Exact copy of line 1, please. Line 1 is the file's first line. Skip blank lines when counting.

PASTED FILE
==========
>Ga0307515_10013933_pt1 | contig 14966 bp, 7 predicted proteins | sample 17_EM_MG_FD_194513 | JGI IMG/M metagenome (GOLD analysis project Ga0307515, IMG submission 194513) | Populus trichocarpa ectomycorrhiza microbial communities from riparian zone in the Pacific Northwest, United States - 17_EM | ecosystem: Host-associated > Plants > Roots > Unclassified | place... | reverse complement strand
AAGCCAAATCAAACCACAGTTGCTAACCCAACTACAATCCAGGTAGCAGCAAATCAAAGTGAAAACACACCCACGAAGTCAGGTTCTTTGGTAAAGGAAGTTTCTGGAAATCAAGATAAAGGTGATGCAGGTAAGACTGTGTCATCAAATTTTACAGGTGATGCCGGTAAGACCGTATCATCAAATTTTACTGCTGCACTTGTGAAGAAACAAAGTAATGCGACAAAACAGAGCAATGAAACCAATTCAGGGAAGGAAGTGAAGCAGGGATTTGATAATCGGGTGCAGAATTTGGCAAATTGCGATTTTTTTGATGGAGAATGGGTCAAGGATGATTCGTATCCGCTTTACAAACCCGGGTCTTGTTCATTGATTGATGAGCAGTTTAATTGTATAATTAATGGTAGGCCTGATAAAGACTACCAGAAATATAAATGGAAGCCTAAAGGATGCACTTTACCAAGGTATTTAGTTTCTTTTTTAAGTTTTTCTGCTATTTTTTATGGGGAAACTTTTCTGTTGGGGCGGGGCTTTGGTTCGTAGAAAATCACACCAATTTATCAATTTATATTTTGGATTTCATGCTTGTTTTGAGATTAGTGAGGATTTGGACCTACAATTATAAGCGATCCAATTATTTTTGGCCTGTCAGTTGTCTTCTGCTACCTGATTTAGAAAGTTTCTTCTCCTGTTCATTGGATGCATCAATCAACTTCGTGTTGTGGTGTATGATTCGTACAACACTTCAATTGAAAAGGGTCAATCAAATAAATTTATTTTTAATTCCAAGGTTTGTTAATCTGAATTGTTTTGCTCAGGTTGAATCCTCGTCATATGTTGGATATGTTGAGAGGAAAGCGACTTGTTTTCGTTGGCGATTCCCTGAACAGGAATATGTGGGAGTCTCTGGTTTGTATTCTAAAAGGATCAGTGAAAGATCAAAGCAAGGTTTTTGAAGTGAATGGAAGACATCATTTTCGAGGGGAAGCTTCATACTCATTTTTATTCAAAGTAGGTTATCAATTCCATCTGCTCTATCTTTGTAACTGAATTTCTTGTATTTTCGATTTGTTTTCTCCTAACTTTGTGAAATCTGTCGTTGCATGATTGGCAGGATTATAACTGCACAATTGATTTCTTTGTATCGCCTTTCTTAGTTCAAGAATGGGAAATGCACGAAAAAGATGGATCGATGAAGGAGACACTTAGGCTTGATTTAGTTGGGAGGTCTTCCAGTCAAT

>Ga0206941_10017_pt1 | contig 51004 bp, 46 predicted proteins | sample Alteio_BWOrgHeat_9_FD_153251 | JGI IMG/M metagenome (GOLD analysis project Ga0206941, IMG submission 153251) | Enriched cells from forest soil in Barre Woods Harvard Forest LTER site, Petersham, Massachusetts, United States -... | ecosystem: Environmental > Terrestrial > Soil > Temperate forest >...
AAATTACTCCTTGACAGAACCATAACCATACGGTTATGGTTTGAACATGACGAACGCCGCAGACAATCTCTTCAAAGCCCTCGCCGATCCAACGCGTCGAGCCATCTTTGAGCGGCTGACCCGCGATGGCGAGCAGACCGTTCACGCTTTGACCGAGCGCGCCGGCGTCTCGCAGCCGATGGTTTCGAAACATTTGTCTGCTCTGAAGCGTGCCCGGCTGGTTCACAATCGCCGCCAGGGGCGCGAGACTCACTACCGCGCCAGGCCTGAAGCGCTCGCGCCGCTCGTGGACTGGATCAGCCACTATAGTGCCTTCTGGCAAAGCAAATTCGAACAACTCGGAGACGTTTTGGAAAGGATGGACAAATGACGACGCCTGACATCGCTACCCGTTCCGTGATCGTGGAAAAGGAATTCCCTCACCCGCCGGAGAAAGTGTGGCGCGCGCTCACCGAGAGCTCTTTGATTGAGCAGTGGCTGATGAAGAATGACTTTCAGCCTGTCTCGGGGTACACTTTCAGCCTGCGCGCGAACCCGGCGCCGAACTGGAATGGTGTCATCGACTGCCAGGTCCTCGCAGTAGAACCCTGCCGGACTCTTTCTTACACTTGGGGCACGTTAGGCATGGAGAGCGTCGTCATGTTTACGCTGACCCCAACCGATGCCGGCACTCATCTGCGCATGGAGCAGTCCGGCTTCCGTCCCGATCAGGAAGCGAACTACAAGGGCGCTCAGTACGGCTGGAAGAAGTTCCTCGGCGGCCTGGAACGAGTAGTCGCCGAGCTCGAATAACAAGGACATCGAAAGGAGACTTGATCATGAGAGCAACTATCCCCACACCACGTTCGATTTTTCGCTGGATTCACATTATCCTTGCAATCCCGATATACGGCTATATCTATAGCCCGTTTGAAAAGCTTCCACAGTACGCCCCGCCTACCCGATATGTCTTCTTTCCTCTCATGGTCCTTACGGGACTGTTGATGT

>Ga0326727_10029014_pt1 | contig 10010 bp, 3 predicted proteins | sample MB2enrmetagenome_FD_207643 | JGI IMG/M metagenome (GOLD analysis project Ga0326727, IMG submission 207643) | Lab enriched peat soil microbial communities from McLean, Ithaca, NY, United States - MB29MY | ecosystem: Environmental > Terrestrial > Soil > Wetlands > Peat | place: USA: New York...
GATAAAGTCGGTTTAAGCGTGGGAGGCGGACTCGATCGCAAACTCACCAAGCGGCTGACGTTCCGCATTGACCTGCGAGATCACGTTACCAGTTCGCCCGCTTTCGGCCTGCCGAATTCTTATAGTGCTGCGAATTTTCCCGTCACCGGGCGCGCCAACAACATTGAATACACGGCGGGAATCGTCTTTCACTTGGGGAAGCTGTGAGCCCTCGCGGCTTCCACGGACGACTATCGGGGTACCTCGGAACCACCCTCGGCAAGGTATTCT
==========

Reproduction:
>Ga0307515_10013933_pt1 | contig 14966 bp, 7 predicted proteins | sample 17_EM_MG_FD_194513 | JGI IMG/M metagenome (GOLD analysis project Ga0307515, IMG submission 194513) | Populus trichocarpa ectomycorrhiza microbial communities from riparian zone in the Pacific Northwest, United States - 17_EM | ecosystem: Host-associated > Plants > Roots > Unclassified | place... | reverse complement strand